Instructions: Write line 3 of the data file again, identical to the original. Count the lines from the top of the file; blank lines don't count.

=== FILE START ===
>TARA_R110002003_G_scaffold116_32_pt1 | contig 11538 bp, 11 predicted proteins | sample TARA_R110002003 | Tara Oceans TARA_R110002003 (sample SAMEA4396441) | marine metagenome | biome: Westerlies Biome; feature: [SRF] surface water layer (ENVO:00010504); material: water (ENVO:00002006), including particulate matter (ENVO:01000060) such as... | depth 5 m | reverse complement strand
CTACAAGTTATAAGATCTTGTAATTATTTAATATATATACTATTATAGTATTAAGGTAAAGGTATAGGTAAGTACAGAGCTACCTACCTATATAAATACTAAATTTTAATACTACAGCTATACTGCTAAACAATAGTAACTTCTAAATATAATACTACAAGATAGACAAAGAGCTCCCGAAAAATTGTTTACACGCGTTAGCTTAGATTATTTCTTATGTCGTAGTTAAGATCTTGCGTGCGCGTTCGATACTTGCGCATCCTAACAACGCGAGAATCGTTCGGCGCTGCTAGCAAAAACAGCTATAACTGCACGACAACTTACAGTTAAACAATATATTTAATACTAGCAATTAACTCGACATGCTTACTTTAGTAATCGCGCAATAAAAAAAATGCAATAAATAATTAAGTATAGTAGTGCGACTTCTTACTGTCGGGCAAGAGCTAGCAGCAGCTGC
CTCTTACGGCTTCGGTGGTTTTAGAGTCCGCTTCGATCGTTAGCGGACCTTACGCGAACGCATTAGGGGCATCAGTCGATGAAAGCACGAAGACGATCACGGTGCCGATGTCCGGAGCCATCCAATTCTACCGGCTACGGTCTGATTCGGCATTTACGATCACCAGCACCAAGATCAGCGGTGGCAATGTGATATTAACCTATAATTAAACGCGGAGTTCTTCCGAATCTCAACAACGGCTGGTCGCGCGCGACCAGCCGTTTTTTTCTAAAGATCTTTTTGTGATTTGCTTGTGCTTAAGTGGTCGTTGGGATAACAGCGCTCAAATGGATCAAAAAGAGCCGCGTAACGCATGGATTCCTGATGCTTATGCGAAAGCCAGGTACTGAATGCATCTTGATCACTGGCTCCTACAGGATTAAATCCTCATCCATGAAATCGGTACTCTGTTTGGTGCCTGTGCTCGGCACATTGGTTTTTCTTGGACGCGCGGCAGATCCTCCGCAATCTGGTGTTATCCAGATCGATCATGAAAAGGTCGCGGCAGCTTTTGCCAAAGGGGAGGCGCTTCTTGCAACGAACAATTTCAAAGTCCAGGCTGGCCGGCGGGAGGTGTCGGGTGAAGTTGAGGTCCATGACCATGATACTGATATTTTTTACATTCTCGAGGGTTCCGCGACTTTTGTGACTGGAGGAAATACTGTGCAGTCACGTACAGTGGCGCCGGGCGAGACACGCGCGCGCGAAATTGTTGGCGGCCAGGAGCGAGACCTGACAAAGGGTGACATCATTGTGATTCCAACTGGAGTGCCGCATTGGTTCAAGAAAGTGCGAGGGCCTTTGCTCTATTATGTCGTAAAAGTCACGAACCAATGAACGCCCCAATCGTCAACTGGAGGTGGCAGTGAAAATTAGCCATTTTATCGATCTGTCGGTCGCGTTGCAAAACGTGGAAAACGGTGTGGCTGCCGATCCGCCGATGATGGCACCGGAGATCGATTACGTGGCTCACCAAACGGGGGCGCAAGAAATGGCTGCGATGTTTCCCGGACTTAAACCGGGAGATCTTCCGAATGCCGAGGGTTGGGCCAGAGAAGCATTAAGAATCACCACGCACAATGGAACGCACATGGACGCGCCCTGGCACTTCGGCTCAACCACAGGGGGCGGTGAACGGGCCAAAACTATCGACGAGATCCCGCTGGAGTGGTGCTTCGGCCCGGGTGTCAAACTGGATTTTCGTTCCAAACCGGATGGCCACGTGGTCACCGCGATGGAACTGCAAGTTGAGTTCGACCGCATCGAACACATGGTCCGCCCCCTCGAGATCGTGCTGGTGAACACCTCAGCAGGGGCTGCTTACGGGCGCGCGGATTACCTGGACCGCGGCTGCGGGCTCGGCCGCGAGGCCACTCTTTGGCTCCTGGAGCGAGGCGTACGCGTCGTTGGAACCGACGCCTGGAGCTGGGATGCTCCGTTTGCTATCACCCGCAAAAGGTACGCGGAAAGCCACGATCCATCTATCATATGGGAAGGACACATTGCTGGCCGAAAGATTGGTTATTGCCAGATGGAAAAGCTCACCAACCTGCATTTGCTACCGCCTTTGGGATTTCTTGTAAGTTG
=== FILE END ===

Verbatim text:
CTCTTACGGCTTCGGTGGTTTTAGAGTCCGCTTCGATCGTTAGCGGACCTTACGCGAACGCATTAGGGGCATCAGTCGATGAAAGCACGAAGACGATCACGGTGCCGATGTCCGGAGCCATCCAATTCTACCGGCTACGGTCTGATTCGGCATTTACGATCACCAGCACCAAGATCAGCGGTGGCAATGTGATATTAACCTATAATTAAACGCGGAGTTCTTCCGAATCTCAACAACGGCTGGTCGCGCGCGACCAGCCGTTTTTTTCTAAAGATCTTTTTGTGATTTGCTTGTGCTTAAGTGGTCGTTGGGATAACAGCGCTCAAATGGATCAAAAAGAGCCGCGTAACGCATGGATTCCTGATGCTTATGCGAAAGCCAGGTACTGAATGCATCTTGATCACTGGCTCCTACAGGATTAAATCCTCATCCATGAAATCGGTACTCTGTTTGGTGCCTGTGCTCGGCACATTGGTTTTTCTTGGACGCGCGGCAGATCCTCCGCAATCTGGTGTTATCCAGATCGATCATGAAAAGGTCGCGGCAGCTTTTGCCAAAGGGGAGGCGCTTCTTGCAACGAACAATTTCAAAGTCCAGGCTGGCCGGCGGGAGGTGTCGGGTGAAGTTGAGGTCCATGACCATGATACTGATATTTTTTACATTCTCGAGGGTTCCGCGACTTTTGTGACTGGAGGAAATACTGTGCAGTCACGTACAGTGGCGCCGGGCGAGACACGCGCGCGCGAAATTGTTGGCGGCCAGGAGCGAGACCTGACAAAGGGTGACATCATTGTGATTCCAACTGGAGTGCCGCATTGGTTCAAGAAAGTGCGAGGGCCTTTGCTCTATTATGTCGTAAAAGTCACGAACCAATGAACGCCCCAATCGTCAACTGGAGGTGGCAGTGAAAATTAGCCATTTTATCGATCTGTCGGTCGCGTTGCAAAACGTGGAAAACGGTGTGGCTGCCGATCCGCCGATGATGGCACCGGAGATCGATTACGTGGCTCACCAAACGGGGGCGCAAGAAATGGCTGCGATGTTTCCCGGACTTAAACCGGGAGATCTTCCGAATGCCGAGGGTTGGGCCAGAGAAGCATTAAGAATCACCACGCACAATGGAACGCACATGGACGCGCCCTGGCACTTCGGCTCAACCACAGGGGGCGGTGAACGGGCCAAAACTATCGACGAGATCCCGCTGGAGTGGTGCTTCGGCCCGGGTGTCAAACTGGATTTTCGTTCCAAACCGGATGGCCACGTGGTCACCGCGATGGAACTGCAAGTTGAGTTCGACCGCATCGAACACATGGTCCGCCCCCTCGAGATCGTGCTGGTGAACACCTCAGCAGGGGCTGCTTACGGGCGCGCGGATTACCTGGACCGCGGCTGCGGGCTCGGCCGCGAGGCCACTCTTTGGCTCCTGGAGCGAGGCGTACGCGTCGTTGGAACCGACGCCTGGAGCTGGGATGCTCCGTTTGCTATCACCCGCAAAAGGTACGCGGAAAGCCACGATCCATCTATCATATGGGAAGGACACATTGCTGGCCGAAAGATTGGTTATTGCCAGATGGAAAAGCTCACCAACCTGCATTTGCTACCGCCTTTGGGATTTCTTGTAAGTTG